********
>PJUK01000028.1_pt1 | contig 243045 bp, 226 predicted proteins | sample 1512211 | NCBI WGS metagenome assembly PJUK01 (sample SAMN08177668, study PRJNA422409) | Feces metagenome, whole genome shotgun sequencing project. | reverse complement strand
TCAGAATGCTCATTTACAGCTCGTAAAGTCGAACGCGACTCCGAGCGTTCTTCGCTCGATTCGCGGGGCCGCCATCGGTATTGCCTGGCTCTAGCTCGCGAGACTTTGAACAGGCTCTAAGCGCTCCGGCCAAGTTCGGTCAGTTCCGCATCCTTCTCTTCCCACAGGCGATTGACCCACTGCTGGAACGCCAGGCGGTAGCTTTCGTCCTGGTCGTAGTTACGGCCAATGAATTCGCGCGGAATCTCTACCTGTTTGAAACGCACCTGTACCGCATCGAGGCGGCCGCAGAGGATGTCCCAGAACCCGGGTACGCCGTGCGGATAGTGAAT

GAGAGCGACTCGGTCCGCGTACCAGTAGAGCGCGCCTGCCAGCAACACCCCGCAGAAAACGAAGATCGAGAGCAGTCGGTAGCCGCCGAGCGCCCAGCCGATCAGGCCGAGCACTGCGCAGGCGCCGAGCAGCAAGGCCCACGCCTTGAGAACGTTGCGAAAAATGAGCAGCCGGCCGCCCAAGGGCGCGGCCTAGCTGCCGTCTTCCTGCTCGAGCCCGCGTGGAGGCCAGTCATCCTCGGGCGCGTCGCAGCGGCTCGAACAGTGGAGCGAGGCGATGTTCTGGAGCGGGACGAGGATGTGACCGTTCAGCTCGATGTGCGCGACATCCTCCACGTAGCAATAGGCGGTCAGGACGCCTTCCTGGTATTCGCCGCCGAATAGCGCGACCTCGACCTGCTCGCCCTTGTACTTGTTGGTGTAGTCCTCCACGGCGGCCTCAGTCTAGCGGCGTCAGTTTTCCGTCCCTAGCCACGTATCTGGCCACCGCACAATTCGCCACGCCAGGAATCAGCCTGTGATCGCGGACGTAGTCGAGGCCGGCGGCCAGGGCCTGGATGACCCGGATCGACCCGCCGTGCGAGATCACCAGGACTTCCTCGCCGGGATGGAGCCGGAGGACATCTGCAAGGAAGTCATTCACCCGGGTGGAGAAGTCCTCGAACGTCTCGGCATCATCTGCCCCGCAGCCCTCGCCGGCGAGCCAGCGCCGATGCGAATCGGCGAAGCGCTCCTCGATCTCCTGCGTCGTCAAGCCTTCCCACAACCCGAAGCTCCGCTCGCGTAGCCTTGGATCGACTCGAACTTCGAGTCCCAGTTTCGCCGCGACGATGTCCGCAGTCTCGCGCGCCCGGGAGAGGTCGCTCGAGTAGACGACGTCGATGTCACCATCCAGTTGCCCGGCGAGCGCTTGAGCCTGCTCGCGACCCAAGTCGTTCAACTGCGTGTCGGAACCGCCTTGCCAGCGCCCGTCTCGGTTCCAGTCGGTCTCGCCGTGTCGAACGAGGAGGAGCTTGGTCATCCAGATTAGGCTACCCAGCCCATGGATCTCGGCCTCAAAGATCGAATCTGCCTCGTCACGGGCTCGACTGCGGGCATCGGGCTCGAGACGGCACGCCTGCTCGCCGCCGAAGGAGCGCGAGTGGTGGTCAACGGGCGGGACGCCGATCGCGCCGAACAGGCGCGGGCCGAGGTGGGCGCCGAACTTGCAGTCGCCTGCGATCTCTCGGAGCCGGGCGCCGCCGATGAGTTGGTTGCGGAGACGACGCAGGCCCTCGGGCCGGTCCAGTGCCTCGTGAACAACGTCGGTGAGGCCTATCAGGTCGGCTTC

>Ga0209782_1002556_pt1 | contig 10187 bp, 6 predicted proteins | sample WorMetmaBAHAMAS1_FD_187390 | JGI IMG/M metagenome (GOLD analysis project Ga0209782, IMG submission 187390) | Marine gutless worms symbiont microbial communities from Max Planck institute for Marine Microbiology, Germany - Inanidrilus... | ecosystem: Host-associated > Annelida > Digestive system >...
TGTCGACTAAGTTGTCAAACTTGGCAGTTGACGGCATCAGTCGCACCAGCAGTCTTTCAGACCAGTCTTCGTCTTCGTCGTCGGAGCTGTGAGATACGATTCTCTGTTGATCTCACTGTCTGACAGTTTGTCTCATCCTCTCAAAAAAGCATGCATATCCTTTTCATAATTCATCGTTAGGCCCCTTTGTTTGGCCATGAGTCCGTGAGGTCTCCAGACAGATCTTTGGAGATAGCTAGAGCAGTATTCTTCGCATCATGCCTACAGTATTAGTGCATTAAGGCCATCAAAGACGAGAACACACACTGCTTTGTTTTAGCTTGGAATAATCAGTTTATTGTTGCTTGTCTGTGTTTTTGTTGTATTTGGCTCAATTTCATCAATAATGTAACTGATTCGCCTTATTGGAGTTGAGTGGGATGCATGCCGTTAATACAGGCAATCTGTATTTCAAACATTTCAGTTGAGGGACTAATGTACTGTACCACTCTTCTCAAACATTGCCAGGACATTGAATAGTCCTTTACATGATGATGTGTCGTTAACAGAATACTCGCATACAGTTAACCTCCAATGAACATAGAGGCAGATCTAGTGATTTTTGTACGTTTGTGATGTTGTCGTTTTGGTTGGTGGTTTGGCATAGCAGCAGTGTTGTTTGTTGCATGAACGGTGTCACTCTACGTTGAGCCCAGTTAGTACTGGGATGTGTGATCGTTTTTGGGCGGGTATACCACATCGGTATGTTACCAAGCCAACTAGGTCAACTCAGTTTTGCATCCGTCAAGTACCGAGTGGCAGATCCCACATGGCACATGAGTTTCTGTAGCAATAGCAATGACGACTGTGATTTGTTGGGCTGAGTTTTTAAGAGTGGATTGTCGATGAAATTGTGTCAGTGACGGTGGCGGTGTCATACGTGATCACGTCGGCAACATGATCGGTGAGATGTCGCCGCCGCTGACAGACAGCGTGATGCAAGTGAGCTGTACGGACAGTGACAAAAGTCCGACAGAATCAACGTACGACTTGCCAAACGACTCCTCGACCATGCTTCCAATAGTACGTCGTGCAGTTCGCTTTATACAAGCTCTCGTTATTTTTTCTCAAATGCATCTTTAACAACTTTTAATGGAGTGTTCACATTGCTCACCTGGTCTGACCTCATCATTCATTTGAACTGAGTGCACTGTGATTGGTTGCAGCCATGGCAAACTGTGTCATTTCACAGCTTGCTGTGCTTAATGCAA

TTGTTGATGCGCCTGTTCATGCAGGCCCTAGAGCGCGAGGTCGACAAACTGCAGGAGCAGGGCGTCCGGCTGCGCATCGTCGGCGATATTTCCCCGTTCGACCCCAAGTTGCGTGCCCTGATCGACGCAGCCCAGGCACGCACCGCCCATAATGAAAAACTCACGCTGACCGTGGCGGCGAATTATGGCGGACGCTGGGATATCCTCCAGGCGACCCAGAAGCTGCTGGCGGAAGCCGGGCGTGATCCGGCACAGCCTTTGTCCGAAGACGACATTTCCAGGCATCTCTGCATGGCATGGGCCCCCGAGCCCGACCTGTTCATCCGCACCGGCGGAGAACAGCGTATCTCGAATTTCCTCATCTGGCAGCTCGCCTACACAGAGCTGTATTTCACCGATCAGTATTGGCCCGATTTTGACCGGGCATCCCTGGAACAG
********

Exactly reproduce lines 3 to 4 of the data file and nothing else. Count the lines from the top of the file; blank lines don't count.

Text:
GAGAGCGACTCGGTCCGCGTACCAGTAGAGCGCGCCTGCCAGCAACACCCCGCAGAAAACGAAGATCGAGAGCAGTCGGTAGCCGCCGAGCGCCCAGCCGATCAGGCCGAGCACTGCGCAGGCGCCGAGCAGCAAGGCCCACGCCTTGAGAACGTTGCGAAAAATGAGCAGCCGGCCGCCCAAGGGCGCGGCCTAGCTGCCGTCTTCCTGCTCGAGCCCGCGTGGAGGCCAGTCATCCTCGGGCGCGTCGCAGCGGCTCGAACAGTGGAGCGAGGCGATGTTCTGGAGCGGGACGAGGATGTGACCGTTCAGCTCGATGTGCGCGACATCCTCCACGTAGCAATAGGCGGTCAGGACGCCTTCCTGGTATTCGCCGCCGAATAGCGCGACCTCGACCTGCTCGCCCTTGTACTTGTTGGTGTAGTCCTCCACGGCGGCCTCAGTCTAGCGGCGTCAGTTTTCCGTCCCTAGCCACGTATCTGGCCACCGCACAATTCGCCACGCCAGGAATCAGCCTGTGATCGCGGACGTAGTCGAGGCCGGCGGCCAGGGCCTGGATGACCCGGATCGACCCGCCGTGCGAGATCACCAGGACTTCCTCGCCGGGATGGAGCCGGAGGACATCTGCAAGGAAGTCATTCACCCGGGTGGAGAAGTCCTCGAACGTCTCGGCATCATCTGCCCCGCAGCCCTCGCCGGCGAGCCAGCGCCGATGCGAATCGGCGAAGCGCTCCTCGATCTCCTGCGTCGTCAAGCCTTCCCACAACCCGAAGCTCCGCTCGCGTAGCCTTGGATCGACTCGAACTTCGAGTCCCAGTTTCGCCGCGACGATGTCCGCAGTCTCGCGCGCCCGGGAGAGGTCGCTCGAGTAGACGACGTCGATGTCACCATCCAGTTGCCCGGCGAGCGCTTGAGCCTGCTCGCGACCCAAGTCGTTCAACTGCGTGTCGGAACCGCCTTGCCAGCGCCCGTCTCGGTTCCAGTCGGTCTCGCCGTGTCGAACGAGGAGGAGCTTGGTCATCCAGATTAGGCTACCCAGCCCATGGATCTCGGCCTCAAAGATCGAATCTGCCTCGTCACGGGCTCGACTGCGGGCATCGGGCTCGAGACGGCACGCCTGCTCGCCGCCGAAGGAGCGCGAGTGGTGGTCAACGGGCGGGACGCCGATCGCGCCGAACAGGCGCGGGCCGAGGTGGGCGCCGAACTTGCAGTCGCCTGCGATCTCTCGGAGCCGGGCGCCGCCGATGAGTTGGTTGCGGAGACGACGCAGGCCCTCGGGCCGGTCCAGTGCCTCGTGAACAACGTCGGTGAGGCCTATCAGGTCGGCTTC

>Ga0209782_1002556_pt1 | contig 10187 bp, 6 predicted proteins | sample WorMetmaBAHAMAS1_FD_187390 | JGI IMG/M metagenome (GOLD analysis project Ga0209782, IMG submission 187390) | Marine gutless worms symbiont microbial communities from Max Planck institute for Marine Microbiology, Germany - Inanidrilus... | ecosystem: Host-associated > Annelida > Digestive system >...